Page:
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Vigil held for woman killed by husband

Kaylla Rihn shot, killed last October

SAN ANTONIO – It has been a year since Kaylla Rihn was killed by her husband. Her twin sister is sharing her story to keep her memory alive and to help other women spot the signs of domestic violence before it's too late.

Family and friends gathered Friday to hold a vigil in remembrance of Kaylla. 

Kim Rihn said she'll spend every Oct. 17 at Holy Cross Cemetery remembering her twin sister Kaylla, who became at victim of domestic violence at 22 years old.

"Everything was great, everything was fine, nobody thought anything. I didn't really see anything, everybody loved him in the family, nothing wrong," said Rihn.

Last October, police say Kaylla's airman husband shot her and then turned the gun on himself inside their Northwest Side apartment.

Kim Rihn said they had only been married a month. No one in the family suspected any trouble in their relationship.

"I think just one day he snapped," said Rihn.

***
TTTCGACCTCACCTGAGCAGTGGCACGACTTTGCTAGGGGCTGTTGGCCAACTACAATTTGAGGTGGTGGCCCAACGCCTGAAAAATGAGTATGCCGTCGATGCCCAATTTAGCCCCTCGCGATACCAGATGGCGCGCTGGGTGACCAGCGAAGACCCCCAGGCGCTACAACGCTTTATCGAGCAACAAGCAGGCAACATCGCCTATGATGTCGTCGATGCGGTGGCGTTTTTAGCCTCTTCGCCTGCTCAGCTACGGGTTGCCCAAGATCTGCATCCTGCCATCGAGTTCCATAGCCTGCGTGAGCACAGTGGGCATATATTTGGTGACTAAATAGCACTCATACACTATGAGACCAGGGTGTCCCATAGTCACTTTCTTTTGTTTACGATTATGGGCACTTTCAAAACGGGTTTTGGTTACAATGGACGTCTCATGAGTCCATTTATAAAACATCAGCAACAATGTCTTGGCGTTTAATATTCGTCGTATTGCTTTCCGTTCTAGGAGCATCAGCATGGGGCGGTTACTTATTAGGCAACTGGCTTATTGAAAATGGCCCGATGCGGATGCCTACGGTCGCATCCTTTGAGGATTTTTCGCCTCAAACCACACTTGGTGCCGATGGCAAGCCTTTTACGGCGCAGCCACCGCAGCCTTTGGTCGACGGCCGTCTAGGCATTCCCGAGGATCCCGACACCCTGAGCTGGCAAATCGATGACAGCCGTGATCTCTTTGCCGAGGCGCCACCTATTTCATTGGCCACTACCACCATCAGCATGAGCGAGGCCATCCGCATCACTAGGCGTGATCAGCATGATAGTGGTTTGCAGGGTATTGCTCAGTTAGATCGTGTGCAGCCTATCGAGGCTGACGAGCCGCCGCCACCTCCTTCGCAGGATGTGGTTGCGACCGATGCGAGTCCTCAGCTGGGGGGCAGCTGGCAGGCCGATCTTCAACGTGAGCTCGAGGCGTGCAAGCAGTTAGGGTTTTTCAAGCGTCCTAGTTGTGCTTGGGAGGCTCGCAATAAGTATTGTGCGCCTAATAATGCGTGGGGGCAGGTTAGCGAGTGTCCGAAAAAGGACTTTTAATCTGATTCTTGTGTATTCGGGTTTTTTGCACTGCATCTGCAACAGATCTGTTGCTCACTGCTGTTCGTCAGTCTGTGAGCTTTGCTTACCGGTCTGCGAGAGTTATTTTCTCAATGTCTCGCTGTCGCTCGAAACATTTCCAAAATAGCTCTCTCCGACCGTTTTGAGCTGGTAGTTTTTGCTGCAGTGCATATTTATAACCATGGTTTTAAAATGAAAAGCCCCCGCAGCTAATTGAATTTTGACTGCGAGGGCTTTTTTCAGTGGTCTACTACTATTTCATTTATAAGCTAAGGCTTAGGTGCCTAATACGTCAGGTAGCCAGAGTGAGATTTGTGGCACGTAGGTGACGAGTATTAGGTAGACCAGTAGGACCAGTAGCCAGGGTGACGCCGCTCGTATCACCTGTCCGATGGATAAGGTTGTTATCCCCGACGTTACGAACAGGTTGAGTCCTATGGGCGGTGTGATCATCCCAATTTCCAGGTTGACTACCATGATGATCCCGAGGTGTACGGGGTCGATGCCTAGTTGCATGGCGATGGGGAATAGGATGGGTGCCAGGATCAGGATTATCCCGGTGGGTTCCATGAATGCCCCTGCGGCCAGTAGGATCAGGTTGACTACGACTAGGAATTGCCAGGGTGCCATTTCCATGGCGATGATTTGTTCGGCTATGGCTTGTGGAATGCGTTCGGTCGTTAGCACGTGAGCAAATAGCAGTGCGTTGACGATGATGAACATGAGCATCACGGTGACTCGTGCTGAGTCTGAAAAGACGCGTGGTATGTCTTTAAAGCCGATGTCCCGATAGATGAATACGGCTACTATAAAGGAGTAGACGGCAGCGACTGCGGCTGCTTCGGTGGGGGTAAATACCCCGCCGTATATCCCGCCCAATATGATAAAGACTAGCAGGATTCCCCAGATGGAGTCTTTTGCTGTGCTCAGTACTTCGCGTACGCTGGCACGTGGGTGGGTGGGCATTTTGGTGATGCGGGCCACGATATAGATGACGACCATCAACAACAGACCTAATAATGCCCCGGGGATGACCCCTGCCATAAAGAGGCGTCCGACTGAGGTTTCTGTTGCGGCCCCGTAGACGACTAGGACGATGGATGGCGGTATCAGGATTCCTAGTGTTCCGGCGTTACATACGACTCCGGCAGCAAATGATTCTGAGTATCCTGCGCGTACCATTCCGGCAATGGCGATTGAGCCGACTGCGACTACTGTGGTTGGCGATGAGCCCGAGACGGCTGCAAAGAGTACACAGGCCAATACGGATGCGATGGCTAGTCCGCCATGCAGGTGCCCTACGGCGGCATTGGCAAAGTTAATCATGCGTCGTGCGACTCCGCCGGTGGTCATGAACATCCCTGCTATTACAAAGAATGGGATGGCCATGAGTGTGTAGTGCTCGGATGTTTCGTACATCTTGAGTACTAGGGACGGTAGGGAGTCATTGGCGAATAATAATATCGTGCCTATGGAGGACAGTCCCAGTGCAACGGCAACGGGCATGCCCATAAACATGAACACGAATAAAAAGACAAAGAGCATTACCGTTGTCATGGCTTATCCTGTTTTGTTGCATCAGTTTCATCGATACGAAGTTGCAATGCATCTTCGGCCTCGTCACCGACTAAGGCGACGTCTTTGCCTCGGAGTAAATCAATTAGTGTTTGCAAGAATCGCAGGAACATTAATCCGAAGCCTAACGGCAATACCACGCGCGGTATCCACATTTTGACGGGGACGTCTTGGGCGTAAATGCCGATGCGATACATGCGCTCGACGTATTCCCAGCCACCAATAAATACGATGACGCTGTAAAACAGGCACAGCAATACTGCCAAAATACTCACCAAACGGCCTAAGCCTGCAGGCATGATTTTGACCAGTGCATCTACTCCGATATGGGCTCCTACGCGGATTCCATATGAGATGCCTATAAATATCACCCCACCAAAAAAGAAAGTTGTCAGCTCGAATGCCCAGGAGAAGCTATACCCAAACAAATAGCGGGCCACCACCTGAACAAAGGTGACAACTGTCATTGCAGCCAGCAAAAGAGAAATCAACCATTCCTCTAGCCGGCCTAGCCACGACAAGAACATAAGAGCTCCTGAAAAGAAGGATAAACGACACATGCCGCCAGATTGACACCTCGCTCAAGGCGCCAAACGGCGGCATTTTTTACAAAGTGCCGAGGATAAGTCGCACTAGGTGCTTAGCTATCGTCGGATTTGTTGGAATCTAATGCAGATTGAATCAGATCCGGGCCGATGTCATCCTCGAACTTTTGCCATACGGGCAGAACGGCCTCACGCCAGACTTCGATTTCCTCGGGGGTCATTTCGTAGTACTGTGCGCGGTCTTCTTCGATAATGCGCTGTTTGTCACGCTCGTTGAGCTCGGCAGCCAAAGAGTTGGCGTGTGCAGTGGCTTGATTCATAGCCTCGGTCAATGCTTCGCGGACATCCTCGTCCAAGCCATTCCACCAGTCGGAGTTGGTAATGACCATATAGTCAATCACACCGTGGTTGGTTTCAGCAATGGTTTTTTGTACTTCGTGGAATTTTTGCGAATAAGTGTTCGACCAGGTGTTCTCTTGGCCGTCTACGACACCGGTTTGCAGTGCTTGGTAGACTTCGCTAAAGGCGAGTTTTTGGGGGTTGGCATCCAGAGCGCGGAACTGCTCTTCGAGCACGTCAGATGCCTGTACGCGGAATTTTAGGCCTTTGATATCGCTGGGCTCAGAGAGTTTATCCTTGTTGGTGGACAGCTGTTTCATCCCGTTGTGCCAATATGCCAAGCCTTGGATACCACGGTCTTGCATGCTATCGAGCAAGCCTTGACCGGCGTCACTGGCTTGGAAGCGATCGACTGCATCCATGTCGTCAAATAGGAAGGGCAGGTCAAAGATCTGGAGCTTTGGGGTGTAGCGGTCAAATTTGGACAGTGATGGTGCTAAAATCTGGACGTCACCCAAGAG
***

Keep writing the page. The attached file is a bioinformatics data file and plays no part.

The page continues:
Vanessa Rodriguez from the Battered Women and Children's Shelter attended Friday afternoon's vigil at the cemetery. 

"Domestic violence does not discriminate, it doesn't matter -- age, race, or gender," Rodriguez said.

Rodriguez added that Bexar County has the highest domestic violence rate in Texas: 1 in 3 women in their lifetime will be hurt by their partner. 

"I'm just so proud of the Rihn family for sharing their story. Let others know they're not alone and to use this tragedy and to turn it into something positive to help raise awareness about domestic violence and to keep the beautiful memory alive of Kaylla," said Rodriguez.

Her twin sister said the most difficult part about losing her sister is celebrating their birthday without her. She said that's something she'll never get over.

"You were born with them, created with that person. It's not ever going to be the same," said Rihn.

She said by sharing Kaylla's story, she's hoping her sister's death won't be in vain.  

The Purple Run is scheduled for Oct. 25 with proceeds going toward victims of domestic violence. 

For more information on the run and how to spot if you or someone you care about may be a victim of domestic violence, just head to the Family Violence Prevention Services website